And if you need me to get you into those things, you need me to get you out of them too.
And that's not pretty because it's not going to work that way.
But what I want you to see is that you can just simply go and look at what was hurt more in the bear market and load up on those categories of things.
And in the bounce period you'll do better, diversify amongst it, but you'll do better.
Ken Fisher: Now, I want you to see how much that's often counter to normal human instincts. Normal human instincts want to say I want to buy and own the things that didn't do badly in the bear market.
And so, you can see in public commentary a lot of favorability, let's say, toward energy, which did really well through the course of the bear market.
The fact of the matter is, those things that did well in the bear market, like energy, tend to do badly in the bounce.
There's reasons for that.
I don't really need to go into all the details with energy.
But you can just see it as a juxtaposition off the bottom between energy on the one hand and let's say growthy stocks on the other, tech or no, whether they're tech stocks or non tech growthy stocks.
Ken Fisher: So, I encourage you to just think in that simple framework of things that got battered more, like consumer durables, that are inherently economically sensitive, things like tech, growth stocks in general, those because they got battered more tend to bounce more because they got battered more, you tend to be afraid of them.
That fear is actually your friend if you let it be.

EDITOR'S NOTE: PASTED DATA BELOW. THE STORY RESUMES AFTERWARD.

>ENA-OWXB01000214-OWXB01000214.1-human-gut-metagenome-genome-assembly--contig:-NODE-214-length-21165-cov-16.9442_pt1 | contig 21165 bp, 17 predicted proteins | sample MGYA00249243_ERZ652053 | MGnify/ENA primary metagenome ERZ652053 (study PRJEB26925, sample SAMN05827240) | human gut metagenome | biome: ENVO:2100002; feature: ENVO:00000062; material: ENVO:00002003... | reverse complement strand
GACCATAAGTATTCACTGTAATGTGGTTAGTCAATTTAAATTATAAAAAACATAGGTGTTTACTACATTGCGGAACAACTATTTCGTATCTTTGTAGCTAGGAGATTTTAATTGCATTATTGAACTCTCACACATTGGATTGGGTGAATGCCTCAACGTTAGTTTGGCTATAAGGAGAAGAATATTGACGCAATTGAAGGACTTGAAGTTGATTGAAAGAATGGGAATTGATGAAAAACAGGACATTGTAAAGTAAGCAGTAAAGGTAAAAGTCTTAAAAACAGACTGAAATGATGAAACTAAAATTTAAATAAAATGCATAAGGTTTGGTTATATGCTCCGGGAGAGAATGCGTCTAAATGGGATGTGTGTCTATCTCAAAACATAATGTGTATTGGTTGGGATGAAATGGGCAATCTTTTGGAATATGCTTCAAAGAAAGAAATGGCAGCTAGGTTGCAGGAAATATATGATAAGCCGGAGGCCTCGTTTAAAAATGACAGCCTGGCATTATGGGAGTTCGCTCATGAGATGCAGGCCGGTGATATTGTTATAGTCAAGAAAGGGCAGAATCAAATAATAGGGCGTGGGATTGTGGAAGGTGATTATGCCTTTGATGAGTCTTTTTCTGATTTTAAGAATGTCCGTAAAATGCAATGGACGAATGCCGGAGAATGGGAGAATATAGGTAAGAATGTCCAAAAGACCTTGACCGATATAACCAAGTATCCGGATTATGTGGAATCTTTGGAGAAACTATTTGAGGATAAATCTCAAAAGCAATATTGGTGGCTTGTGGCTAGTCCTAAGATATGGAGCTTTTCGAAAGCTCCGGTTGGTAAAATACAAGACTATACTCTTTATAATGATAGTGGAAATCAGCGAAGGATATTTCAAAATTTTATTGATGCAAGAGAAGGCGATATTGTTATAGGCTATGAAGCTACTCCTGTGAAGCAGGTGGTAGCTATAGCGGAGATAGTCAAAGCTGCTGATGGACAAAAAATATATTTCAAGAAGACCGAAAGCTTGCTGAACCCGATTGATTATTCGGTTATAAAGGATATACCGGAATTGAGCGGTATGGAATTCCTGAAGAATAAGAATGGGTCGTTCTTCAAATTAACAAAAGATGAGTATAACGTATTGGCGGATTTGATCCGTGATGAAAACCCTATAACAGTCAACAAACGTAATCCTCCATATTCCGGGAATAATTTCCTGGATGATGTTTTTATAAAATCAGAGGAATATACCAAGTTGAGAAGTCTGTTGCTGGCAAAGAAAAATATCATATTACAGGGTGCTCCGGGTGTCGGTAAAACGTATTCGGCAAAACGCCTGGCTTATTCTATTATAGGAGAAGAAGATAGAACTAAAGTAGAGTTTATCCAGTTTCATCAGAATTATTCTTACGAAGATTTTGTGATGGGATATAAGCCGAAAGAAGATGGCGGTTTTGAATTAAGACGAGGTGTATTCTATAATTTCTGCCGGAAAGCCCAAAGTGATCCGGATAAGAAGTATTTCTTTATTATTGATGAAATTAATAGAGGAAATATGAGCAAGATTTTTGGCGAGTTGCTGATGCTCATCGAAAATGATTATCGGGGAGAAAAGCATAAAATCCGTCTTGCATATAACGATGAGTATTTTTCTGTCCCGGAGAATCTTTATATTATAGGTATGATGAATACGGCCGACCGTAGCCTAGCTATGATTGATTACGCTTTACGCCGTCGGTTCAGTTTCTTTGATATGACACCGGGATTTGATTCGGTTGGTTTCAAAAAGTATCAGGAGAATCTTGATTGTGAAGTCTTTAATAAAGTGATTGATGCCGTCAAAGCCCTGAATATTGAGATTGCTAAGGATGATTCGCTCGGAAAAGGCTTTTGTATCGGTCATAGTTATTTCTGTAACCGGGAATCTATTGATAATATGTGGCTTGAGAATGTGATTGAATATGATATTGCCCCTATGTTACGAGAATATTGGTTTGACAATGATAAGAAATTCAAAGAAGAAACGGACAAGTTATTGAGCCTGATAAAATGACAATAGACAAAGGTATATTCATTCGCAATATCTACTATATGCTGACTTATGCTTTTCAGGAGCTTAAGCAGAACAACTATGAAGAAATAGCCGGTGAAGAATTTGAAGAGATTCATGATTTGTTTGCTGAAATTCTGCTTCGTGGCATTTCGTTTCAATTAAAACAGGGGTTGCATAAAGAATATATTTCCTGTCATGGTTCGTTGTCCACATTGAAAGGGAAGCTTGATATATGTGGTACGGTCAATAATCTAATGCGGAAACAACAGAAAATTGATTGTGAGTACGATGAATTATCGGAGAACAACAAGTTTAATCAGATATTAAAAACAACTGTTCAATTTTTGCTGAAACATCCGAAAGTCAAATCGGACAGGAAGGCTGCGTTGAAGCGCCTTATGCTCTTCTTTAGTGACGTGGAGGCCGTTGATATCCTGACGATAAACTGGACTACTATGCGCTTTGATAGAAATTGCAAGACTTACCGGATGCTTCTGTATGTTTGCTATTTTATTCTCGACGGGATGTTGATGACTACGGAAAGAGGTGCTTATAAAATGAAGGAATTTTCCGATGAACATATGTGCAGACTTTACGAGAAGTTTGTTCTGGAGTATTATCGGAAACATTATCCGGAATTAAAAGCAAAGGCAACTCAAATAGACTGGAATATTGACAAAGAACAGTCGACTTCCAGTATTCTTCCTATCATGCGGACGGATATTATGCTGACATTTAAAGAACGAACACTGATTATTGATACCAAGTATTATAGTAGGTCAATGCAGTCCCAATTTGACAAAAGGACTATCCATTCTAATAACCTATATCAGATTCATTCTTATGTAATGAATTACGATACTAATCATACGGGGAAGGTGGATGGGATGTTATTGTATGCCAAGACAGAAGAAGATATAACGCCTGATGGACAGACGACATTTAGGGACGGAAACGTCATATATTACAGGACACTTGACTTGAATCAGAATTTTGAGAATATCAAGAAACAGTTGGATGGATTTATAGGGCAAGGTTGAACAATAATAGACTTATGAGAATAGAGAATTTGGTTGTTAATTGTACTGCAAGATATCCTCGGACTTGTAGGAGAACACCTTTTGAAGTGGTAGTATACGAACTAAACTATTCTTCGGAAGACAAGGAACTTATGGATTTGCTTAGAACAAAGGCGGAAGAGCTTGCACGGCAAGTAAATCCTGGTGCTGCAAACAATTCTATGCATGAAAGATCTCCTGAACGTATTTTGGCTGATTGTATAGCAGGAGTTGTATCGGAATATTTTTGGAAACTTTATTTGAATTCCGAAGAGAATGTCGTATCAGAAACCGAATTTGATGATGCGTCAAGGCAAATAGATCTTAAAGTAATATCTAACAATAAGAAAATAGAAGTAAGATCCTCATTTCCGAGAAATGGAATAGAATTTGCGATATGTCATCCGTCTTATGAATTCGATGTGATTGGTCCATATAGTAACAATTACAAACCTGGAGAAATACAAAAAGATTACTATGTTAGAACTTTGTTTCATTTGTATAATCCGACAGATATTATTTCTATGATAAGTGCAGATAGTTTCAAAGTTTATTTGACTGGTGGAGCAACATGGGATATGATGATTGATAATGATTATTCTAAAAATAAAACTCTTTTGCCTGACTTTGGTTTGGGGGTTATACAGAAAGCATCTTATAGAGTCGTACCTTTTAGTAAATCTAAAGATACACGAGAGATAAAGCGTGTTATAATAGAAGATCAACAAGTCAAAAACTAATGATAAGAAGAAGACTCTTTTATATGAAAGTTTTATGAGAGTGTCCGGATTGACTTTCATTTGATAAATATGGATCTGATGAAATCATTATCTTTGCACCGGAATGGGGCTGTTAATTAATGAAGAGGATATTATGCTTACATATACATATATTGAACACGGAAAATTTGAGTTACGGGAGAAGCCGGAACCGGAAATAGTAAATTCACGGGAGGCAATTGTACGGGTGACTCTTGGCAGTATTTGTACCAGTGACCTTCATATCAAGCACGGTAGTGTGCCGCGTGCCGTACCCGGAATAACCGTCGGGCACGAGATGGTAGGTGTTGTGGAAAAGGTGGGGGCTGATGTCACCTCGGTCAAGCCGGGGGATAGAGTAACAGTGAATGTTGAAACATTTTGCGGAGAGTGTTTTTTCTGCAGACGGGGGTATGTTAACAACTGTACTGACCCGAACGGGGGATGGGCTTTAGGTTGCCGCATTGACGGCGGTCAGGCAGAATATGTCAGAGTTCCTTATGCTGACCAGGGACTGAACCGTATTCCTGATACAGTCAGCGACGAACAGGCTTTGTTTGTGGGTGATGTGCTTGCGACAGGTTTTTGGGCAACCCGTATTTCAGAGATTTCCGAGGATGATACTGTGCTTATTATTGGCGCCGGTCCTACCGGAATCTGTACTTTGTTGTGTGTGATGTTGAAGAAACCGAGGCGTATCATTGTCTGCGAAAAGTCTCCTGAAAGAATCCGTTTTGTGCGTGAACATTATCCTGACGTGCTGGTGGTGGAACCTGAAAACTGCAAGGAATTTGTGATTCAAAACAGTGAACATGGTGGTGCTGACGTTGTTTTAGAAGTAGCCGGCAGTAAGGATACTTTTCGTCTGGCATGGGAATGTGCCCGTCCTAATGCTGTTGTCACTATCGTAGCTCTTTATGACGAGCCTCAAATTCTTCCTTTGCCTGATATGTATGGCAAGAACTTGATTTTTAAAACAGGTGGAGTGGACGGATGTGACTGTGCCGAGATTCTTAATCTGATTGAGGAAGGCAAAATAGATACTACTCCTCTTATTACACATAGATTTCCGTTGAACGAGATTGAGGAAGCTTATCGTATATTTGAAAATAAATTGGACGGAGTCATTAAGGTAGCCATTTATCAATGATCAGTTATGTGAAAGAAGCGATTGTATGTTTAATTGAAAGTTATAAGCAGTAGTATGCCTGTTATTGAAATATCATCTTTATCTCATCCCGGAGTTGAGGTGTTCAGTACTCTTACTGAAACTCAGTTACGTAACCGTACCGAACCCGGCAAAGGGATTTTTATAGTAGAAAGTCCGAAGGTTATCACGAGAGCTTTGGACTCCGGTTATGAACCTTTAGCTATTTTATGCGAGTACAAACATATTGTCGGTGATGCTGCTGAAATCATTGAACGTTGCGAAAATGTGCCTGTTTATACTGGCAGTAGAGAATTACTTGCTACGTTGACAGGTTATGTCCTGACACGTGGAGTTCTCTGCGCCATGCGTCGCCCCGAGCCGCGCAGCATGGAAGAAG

And that's the way to think about that in roughly the first third of this next bull market.
Ken Fisher: Oh, let me just go on for a second.
If in fact I'm wrong, they'll fall first and more, those same things.
The trend of the bear market to continue punishing the things that had been doing badly, if the market goes south and goes down in a material way as 2023 progresses, will continue to do badly, but they will then continue to bounce more later as category.
Ken Fisher: And so, I encourage you not to be frightened by that.
Should I be wrong and should the market go down?
There is a bull market ahead.
It's just a question of when.
I think it already started in October.
Maybe I'm wrong, but either way, if things were battered more, should bounce more.
That's where you should focus for the recovery when it comes.
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A series of disclosures appears on screen: “Investing is Securities involves a risk of loss. Past performance is never a guarantee of future returns. Investing in foreign stock markets involves additional risks, such as the risk of currency fluctuations. The foregoing constitutes the general views of Fisher Investments and should not be regarded as personalized investment advice or a reflection of the performance of fisher investment or its clients. Nothing herein is intended to be a recommendation or a forecast of market conditions. Rather it is intended to illustrate a point. Current and future markets may differ significantly from those illustrated here. Not all past forecasts were, nor future forecasts may be, as accurate as those predicted herein.